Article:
If there is a fire in your home every second counts when escaping from your property. Having working smoke alarms and knowing the escape plan in an emergency could make all the difference.
If you live in a house:
Make sure you’re always prepared, your exits are clear and everyone knows what to do if the worst should happen.
- The best escape route is often the normal way in and out of your home.
- Think of any difficulties you may have getting out, for example, at night you may need a torch to light your way.
- Choose an alternative escape route, in case the first one is blocked.
- If your household has children, older or disabled people or pets in it, plan how you will get them out.
- Decide where the keys to doors and windows should be kept and always keep them there. Make sure everyone in your household knows where they are.
- Think about a safe place to go if you can’t escape.
So stay safe by thinking ahead and plan your escape routes now.
If your escape route is blocked or you are trapped by fire:
- If you can’t get out, get everyone into one room, ideally with a window and a phone.
- Put bedding around the bottom of the door to block out the smoke, then open the window and call “HELP FIRE”.
- If you’re on the ground or first floor, you may be able to escape through a window.
- Use bedding to cushion your fall and lower yourself down carefully. Don’t jump.
- If you can’t open the window, break the glass in the bottom corner. Make jagged edges safe with a towel or blanket.
If you live in a flat:
Blocks of flats are normally built in a way to prevent fires spreading from one flat to another, or to the communal areas. Therefore, if there is a fire in another part of your block it is usually best to stay in your flat. This is known as 'stay put'.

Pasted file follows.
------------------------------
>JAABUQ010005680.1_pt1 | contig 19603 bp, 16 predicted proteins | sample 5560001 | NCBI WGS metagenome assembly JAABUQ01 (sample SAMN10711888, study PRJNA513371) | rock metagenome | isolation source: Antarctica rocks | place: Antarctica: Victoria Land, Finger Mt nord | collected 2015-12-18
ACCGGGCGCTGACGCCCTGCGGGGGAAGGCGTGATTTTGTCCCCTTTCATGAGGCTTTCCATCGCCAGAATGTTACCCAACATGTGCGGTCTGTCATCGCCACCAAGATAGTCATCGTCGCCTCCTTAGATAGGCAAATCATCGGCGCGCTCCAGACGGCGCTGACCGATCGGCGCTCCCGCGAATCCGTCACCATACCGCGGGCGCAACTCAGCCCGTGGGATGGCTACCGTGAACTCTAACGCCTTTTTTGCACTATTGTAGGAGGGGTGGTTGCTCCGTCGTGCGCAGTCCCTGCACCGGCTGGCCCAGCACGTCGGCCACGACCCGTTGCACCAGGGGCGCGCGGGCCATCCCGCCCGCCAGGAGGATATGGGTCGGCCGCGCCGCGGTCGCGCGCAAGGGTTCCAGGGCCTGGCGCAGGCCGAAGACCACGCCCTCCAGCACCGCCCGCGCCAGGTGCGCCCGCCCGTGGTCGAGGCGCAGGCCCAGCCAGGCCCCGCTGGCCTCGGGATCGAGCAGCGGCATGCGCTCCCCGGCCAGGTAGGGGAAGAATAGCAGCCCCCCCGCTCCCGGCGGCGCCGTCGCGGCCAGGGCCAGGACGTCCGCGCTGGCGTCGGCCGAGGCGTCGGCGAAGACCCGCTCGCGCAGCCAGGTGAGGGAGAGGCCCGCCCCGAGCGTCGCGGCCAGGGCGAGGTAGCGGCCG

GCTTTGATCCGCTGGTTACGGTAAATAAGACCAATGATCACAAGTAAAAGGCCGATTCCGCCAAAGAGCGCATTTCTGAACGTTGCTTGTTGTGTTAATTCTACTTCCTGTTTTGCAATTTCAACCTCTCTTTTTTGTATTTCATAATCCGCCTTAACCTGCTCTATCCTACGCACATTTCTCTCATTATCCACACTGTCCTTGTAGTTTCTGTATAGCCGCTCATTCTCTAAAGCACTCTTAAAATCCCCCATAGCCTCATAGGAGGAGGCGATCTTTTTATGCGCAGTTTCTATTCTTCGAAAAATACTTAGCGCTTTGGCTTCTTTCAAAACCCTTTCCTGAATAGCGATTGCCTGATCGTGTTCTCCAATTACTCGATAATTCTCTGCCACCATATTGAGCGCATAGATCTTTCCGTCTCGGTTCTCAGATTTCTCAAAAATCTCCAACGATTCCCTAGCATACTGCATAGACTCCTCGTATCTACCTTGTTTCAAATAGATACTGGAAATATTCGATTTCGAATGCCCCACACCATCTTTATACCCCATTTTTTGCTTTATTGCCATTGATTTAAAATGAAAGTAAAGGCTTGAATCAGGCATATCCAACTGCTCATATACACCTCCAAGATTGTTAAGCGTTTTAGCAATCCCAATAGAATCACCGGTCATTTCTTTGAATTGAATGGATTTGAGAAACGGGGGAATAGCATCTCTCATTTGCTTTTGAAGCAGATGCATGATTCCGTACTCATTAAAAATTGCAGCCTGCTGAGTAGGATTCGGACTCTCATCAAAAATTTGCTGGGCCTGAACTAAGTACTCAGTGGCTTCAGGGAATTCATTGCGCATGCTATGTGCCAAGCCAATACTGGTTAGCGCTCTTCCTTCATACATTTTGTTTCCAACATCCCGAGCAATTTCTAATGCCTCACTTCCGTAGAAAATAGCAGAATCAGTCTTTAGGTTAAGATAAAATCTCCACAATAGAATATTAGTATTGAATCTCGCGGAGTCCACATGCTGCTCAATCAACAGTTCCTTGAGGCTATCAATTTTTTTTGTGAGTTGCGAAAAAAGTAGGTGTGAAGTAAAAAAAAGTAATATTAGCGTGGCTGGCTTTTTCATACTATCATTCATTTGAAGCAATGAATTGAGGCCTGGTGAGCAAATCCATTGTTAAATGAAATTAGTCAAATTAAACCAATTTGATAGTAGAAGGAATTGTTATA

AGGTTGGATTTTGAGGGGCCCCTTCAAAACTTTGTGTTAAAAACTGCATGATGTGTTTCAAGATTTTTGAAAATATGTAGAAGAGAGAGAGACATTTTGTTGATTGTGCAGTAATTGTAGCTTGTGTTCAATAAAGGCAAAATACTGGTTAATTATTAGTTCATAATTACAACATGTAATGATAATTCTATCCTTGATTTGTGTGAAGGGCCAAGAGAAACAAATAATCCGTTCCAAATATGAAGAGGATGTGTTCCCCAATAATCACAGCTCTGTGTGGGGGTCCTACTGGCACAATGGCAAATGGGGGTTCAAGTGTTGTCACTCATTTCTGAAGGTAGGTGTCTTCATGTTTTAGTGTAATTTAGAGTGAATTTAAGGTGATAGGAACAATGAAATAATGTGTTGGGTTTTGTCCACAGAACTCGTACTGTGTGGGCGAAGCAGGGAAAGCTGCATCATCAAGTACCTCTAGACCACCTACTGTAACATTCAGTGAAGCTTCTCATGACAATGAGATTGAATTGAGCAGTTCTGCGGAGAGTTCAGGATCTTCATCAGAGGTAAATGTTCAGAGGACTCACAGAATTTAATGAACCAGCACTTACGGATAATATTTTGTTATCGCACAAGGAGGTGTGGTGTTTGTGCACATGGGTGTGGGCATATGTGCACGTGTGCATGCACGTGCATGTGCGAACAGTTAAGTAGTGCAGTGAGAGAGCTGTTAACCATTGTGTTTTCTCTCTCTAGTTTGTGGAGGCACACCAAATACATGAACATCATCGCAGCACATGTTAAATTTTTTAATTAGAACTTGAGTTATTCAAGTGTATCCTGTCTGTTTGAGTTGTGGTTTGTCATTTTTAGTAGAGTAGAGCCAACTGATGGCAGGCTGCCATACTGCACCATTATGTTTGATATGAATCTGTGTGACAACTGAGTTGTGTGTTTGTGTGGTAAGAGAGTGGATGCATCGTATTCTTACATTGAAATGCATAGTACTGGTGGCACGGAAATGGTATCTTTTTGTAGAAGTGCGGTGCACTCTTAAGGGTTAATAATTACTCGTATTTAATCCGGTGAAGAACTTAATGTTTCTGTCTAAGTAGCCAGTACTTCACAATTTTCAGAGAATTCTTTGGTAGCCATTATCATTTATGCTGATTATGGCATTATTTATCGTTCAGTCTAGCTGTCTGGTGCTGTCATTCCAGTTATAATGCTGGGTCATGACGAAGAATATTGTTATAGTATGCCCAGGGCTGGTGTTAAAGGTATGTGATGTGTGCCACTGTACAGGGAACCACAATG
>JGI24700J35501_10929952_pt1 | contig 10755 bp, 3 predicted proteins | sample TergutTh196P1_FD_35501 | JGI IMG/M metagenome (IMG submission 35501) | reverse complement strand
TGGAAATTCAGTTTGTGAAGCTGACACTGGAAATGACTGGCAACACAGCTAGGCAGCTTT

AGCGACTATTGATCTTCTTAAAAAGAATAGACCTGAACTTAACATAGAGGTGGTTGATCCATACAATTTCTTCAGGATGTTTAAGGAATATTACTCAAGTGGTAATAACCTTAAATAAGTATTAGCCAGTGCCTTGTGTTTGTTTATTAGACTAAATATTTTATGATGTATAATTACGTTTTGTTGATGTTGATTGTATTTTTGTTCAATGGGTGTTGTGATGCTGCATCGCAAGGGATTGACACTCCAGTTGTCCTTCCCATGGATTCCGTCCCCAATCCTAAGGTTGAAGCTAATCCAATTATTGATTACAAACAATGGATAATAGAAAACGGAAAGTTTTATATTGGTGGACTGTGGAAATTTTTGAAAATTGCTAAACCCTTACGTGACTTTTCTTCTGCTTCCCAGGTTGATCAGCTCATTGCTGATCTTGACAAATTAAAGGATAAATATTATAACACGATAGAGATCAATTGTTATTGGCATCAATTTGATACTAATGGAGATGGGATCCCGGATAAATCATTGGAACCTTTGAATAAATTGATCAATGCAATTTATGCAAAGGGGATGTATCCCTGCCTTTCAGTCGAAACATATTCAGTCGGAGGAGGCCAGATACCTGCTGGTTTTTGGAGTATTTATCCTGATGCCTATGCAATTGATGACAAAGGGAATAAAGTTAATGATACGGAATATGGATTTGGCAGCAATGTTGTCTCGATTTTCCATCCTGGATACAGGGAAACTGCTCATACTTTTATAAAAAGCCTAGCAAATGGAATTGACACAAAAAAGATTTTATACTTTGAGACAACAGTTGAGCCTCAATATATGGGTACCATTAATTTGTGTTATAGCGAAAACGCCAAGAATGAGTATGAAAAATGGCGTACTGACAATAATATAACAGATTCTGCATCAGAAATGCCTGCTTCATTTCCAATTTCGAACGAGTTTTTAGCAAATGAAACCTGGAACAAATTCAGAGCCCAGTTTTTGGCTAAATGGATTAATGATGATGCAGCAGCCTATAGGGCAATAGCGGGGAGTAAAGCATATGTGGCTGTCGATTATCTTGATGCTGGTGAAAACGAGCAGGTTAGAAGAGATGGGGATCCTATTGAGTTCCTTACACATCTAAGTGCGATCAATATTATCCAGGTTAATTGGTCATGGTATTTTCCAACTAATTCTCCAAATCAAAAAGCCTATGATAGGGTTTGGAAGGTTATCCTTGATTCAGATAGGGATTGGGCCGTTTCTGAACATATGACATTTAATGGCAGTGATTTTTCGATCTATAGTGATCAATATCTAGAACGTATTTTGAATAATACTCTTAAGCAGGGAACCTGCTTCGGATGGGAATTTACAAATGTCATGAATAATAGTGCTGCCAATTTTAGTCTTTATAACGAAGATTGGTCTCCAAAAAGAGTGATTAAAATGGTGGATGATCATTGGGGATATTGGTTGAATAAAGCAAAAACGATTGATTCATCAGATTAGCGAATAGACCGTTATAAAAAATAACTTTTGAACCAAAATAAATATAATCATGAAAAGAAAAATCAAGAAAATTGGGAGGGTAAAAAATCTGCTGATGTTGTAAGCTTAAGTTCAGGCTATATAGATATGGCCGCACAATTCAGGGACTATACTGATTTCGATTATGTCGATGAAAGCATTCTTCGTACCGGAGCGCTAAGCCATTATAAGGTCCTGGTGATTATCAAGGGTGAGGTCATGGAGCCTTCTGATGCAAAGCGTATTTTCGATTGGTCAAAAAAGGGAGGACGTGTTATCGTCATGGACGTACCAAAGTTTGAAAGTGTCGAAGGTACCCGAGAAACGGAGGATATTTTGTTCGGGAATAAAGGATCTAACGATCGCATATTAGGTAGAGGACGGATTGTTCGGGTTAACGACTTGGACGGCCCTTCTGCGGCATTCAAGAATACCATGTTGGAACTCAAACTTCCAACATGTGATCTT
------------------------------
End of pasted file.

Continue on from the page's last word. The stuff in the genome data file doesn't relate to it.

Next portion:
Ask your landlord what evacuation strategy applies to your block so you know what to do should a fire occur in someone else’s flat – it may be that you should stay put, or that you should evacuate the building.
If you live in high rise building:
Since the Grenfell Tower tragedy in 2017 Bedfordshire Fire and Rescue Service have inspected over one hundred high rise buildings across the county to ensure they are safe.
There are plenty of things you can do to ensure you're safe and to prevent a fire from starting.
Smoke detectors. Ensure you have at least one working smoke detector on every floor in your property. Press the test button at least every month. For flats or properties with one level, it should be positioned in the hallway between the bedrooms and exit. NEVER take the batteries out, if it bleeps change the batteries or get a new one.
Escape plan. Make sure you and your family know what to do in case of fire, including being aware of your building’s evacuation plan and escape routes. Keep communal escape routes and those in your home clear so you can get out and firefighters can get in. Keep door and window keys in an easily accessible place.
Have an emergency kit ready. Prepare a grab bag that you can take if you need to be evacuated. Think about prescription medicines, documents such as your driving licence and passport, spare keys, a mobile phone, charger and a torch. More details here.
Safety notices for home appliances – register your appliances to get any important safety notices or to check if your products are subject to a product recall. You can still register old appliances and get updates. Don’t ignore any safety notices, particularly where they relate to a fire safety risk.
Keep control of flammable materials and ignition sources (like matches or hot surfaces). Keep matches and lighters safe and secure, turning off your hob or oven after use, and making sure cigarettes are fully extinguished before putting them in the bin or rubbish chute.
Keep fire doors shut. Make sure fire doors aren't wedged open. Raise any concerns with the building management if they are damaged.
Who are your neighbours? Are they young, elderly or vulnerable? They may need assistance in an emergency.